The outcome of the Mediterranean Conference held in Florence in 1906 was favourable to the Italian shipping lines, who obtained a larger share of the passenger trade from Italy to America. As a consequence, a few Italian entrepreneurs decided to enter the lucrative migrant trade. The most important of these new companies was the Lloyd Sabaudo, founded in Turin in that same year of 1906, with Genoa as the port of operation and of registry of their ships. The birth of the Lloyd Sabaudo caused concern among the existing Genoese shipowners, particularly Navigazione Generale, who immediately realised that the new company would be a serious competitor. As its name suggested, the Lloyd Sabaudo (“Lloyd of Savoy”) had Royal connections: it was financially supported by the Duke of Aosta’s branch of the House of Savoy, the Italian Royal family. NGI soon realised that their aggressive tactics against their competitors could hardly be used against the new company with its strong connections with the central power in Rome. The debt incurred in starting the company and in creating its fleet and the effects of the Great War meant that the early years of operation were critically difficult for the Lloyd Sabaudo but by the ‘Twenties it was growing rapidly. It absorbed the Cosulich group of Trieste which, in addition to the “Società Triestina di Navigazione” (the Cosuich Line) and the “Lloyd Triestino”, also included the Monfalcone shipyards and had a controlling interest in the San Marco and San Rocco yards and the “Fabbrica Macchine Sant’Andrea”, an engine-building concern, all of which were based in Trieste and had been very active since the mid-XIX century.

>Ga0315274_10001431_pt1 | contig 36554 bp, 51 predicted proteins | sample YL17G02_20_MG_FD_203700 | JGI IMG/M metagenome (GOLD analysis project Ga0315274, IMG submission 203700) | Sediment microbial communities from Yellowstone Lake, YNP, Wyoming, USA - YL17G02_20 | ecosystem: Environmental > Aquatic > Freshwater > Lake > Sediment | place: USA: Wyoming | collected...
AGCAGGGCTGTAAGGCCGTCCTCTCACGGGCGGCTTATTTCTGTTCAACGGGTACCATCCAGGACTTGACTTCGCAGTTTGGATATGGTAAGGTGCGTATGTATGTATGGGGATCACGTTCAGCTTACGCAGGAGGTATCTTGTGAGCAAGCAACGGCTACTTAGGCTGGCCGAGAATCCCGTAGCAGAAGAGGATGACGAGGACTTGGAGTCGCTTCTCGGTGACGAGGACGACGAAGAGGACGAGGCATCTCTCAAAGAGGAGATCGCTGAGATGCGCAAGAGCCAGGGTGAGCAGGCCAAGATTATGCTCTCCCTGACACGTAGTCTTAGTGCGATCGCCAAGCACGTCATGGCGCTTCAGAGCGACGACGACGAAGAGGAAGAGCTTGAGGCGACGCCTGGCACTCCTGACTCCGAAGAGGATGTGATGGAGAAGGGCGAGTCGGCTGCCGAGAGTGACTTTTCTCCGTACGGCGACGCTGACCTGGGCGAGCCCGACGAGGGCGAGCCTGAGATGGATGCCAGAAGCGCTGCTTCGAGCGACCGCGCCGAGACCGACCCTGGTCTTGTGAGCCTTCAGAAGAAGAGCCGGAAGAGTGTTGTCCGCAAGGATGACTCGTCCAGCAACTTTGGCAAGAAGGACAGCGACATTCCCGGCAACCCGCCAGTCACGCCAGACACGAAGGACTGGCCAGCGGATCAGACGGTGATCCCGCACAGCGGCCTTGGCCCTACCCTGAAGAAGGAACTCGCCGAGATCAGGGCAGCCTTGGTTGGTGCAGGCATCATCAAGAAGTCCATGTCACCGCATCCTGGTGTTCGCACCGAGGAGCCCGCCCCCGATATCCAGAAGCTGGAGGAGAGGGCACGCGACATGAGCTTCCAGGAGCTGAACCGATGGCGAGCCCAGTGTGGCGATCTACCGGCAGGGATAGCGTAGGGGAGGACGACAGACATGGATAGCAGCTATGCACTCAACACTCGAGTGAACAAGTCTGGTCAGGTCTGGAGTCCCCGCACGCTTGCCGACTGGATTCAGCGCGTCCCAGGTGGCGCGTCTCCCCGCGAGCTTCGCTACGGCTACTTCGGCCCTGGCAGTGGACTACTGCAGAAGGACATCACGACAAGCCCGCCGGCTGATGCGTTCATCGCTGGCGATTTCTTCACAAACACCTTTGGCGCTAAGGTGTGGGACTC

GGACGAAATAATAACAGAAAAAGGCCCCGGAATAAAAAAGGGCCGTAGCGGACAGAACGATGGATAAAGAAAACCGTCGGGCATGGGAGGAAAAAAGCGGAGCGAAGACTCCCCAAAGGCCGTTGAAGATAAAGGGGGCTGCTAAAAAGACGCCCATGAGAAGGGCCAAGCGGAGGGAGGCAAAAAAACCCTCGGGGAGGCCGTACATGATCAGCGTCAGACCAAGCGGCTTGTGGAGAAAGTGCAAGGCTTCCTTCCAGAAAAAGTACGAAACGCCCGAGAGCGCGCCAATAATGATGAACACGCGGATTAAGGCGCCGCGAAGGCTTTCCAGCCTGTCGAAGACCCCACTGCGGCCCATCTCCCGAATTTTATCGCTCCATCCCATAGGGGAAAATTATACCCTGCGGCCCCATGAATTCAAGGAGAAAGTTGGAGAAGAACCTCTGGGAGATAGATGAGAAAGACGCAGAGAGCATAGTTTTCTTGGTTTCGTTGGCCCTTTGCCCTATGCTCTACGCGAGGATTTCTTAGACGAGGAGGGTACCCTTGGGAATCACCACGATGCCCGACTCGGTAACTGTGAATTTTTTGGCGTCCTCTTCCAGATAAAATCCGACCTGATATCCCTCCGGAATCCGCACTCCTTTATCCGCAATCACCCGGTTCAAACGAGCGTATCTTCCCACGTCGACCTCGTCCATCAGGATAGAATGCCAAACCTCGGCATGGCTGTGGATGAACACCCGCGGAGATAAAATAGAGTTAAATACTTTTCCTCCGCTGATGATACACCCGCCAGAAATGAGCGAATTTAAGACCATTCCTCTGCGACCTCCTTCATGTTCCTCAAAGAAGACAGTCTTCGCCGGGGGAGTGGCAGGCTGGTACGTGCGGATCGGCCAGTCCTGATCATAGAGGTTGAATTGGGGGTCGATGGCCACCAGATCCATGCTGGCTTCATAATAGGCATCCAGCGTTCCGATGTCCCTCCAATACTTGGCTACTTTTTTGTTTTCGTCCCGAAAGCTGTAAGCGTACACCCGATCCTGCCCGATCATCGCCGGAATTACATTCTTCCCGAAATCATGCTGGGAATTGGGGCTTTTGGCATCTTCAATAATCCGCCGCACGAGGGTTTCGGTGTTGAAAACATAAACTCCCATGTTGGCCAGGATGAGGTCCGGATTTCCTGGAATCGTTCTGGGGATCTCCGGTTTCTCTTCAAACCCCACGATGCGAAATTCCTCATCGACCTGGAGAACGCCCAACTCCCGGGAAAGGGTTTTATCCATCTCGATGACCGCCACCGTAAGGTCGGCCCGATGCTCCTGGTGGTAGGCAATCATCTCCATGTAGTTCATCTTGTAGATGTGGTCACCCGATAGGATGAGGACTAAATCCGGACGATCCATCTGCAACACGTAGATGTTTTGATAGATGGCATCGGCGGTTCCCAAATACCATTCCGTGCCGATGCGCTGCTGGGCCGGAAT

In 1932, the Lloyd Sabaudo and its Cosulich Line subsidiary were, together with the NGI, absorbed by the new national shipping company, Italia Flotte Riunite. It should be noted, however, that in the case of the Lloyd Sabaudo this was not a rescue operation: the company was one of the very few transatlantic lines to maintain a positive balance sheet after the worldwide financial crisis of 1929